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Born Out of Time

Kennie Jones, left, and Alexis Melton sit on their front porch modeling the hats and coats they often wear as they walk about downtown The Dalles.

Photo by Mark Gibson
Kennie Jones, left, and Alexis Melton sit on their front porch modeling the hats and coats they often wear as they walk about downtown The Dalles.

Alexis Melton and Kennie Jones met a few years ago, when both were buying Sobe drinks at Kmart and neither was “in a good mood for people,” Melton recounted.

Despite this shared foul mood, Melton’s first thought when she spied Jones was: “He’d look good in a top hat.”

And that’s how Melton, 19, and Jones, 24, eventually became something of a local landmark in The Dalles, a distinctive pair who regularly sport attire from another century — right down to the top hats.

The duo, who met five years ago and are now engaged, can log up to six miles a day on foot, making them highly visible.

Both prefer black clothing, and both wear long, black old-fashioned-looking coats.

Melton was asked to describe the style of her coat, and suggested, “Awesome?” then conceded, “I have no idea, I just know that they don’t make them anymore.”

Both feel they were born in the wrong era, and both are drawn to the 1800s. They aren’t drawn to a particular country, but she simply specified, “Wherever they didn’t burn witches.”

The duo can identify with being a bit persecuted, though. When they first started wearing their distinctive clothes and head gear a few years ago, they endured a fair amount of razzing.

“It was kind of really dreadful for both of us,” she said. Most people just gave them rude looks. The more vocal critics yelled “Halloween is over!” or “Freak!”

They still get the occasional crack about Halloween, but Melton said the feedback they get now is so positive it’s one of the reasons they decided to stay in The Dalles and not move to Portland, where they might blend in a bit better.

“Now people are enthusiastic about it, because it’s not a phase. When it’s not a phase, it’s a little more respected,” she said.

Motorists “honk and wave and holler and cheer,” she said. They’ve been jokingly called a landmark, had their photo taken, and one person even wanted to paint their portrait. “That was kind of awkward,” Melton admitted.

Asked what prompted them to express themselves this way, Melton said, “We’ve all tried to be like everyone else at first, regardless of what we might’ve felt. And that didn’t really work. And then as you get older you care a little less about what people think.

“If they don’t like you for trying to fit in, then they’re not going to like you no matter what. It’s a freedom, I guess.”

Jones said, “I’ve always been kind of odd, I guess.” He said he “always” felt like he didn’t fit in.

As for what drew him to their top-hat style, he said, “I don’t know, that’s just the way we are. I don’t do it for any particular, like, reason or anything.”

Pinning a label on their style is problematic. They’ve been called goth, grunge, steam punk, alternative, and Melton’s own preferred term, bohemian. “The only reason I say bohemian is because that’s the only thing that’s entirely undefined.” They have their own thing going on that defies a label.

“We’re a big mix of everything, but we usually stay away from bright colors. We’re not in style, by any means,” she said.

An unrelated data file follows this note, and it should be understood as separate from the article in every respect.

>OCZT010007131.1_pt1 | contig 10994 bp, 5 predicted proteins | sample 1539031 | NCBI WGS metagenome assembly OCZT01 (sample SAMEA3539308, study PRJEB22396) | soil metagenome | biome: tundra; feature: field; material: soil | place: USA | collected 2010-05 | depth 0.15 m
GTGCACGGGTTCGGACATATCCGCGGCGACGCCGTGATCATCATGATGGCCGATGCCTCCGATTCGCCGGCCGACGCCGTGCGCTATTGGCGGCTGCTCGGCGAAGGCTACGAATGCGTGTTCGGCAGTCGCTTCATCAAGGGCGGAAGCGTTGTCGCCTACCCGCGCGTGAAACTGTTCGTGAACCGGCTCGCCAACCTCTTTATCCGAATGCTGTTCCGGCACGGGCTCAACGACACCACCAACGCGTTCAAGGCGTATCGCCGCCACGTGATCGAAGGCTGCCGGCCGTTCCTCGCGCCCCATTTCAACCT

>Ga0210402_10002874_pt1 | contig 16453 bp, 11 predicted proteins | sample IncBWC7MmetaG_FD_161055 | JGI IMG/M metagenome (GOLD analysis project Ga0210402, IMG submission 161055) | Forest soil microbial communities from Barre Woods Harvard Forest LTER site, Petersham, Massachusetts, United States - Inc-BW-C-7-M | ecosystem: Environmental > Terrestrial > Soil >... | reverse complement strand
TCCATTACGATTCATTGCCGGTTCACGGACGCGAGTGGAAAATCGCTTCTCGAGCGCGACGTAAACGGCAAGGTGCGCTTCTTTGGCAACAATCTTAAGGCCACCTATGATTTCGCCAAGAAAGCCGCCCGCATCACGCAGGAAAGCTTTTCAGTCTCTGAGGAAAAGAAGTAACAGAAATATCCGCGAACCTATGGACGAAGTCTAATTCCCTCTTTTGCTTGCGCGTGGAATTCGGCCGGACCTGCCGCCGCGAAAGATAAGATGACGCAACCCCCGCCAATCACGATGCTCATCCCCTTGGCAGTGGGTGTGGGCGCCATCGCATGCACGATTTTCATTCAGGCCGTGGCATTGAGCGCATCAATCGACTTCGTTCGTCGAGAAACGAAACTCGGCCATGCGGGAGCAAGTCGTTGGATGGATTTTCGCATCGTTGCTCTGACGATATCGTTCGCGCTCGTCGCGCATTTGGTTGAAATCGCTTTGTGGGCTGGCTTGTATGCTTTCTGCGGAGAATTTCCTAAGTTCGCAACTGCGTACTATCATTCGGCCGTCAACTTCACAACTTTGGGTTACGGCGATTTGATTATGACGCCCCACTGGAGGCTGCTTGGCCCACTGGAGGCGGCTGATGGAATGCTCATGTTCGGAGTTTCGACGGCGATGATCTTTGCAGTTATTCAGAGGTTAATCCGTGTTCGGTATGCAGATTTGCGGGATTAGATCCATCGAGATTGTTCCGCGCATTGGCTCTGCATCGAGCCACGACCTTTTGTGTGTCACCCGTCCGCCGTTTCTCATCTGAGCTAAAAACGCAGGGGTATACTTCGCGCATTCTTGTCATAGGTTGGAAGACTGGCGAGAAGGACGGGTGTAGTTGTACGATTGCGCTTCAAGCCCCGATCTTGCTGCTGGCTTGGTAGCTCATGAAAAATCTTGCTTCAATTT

She and Jones never expected the positive feedback they’ve received. “We were just ‘whatever’ about it. We were just, ‘top hats.’ But we like the way we dress and it was kind of a shock the way people react towards it.”

They even face expectations now. She recounts how once “It was all rainy and we weren’t wearing our hats for a few days and people were like, ‘Where did it go?’”

The top hat Jones wears was one Melton found when she was 14 at St. Vincent de Paul, where she now works. It’s an original felt hat dating to the 1800s, she said. Her own hat, with its angled top, was found at a thrift store in Portland. “I sat on it and now it looks all cartoony,” she said.

They do suffer for their fashion a bit. The peripheral vision can be blocked, the famous gorge wind can be a challenge, as can the occasional low-lying branch.

And, even though they walk miles a day — “We just like to walk, really, it’s a small town and why not?” Melton said — when asked if she wears sensible shoes, she replied, “Absolutely not. I go through shoes insanely. It’s really lucky that we’re at a thrift store a lot. Because we walk so much, you don’t realize how many miles you put on your shoes until you wear them out.”

For his part, Jones said he likes to walk because it’s “just being out, moving around.”

Melton grew up in The Dalles and Jones moved to Lyle from Portland when he was 15.

She didn’t finish high school, but is a self-taught graphics designer — she learned it at age 11 — and considers herself a “nerd.”

“I was really good at web design, but things changed and I didn’t keep up with it. When I was younger, like 13, I was designing all kinds of websites.”

She did lots of work for

“That’s kind of embarrassing because I don’t want people to think I’m into Twilight.”

Jones is currently out of work with a bad back, but is into etching glass and metal and writing lyrics and playing guitar.

For his part, he’s probably glad Melton spied him that day at Kmart and thought he’d look good in a top hat.

“I always liked top hats, you just don’t really come across them,” he said.

But, thanks to this oft-walking duo, residents of The Dalles come across them quite a bit.


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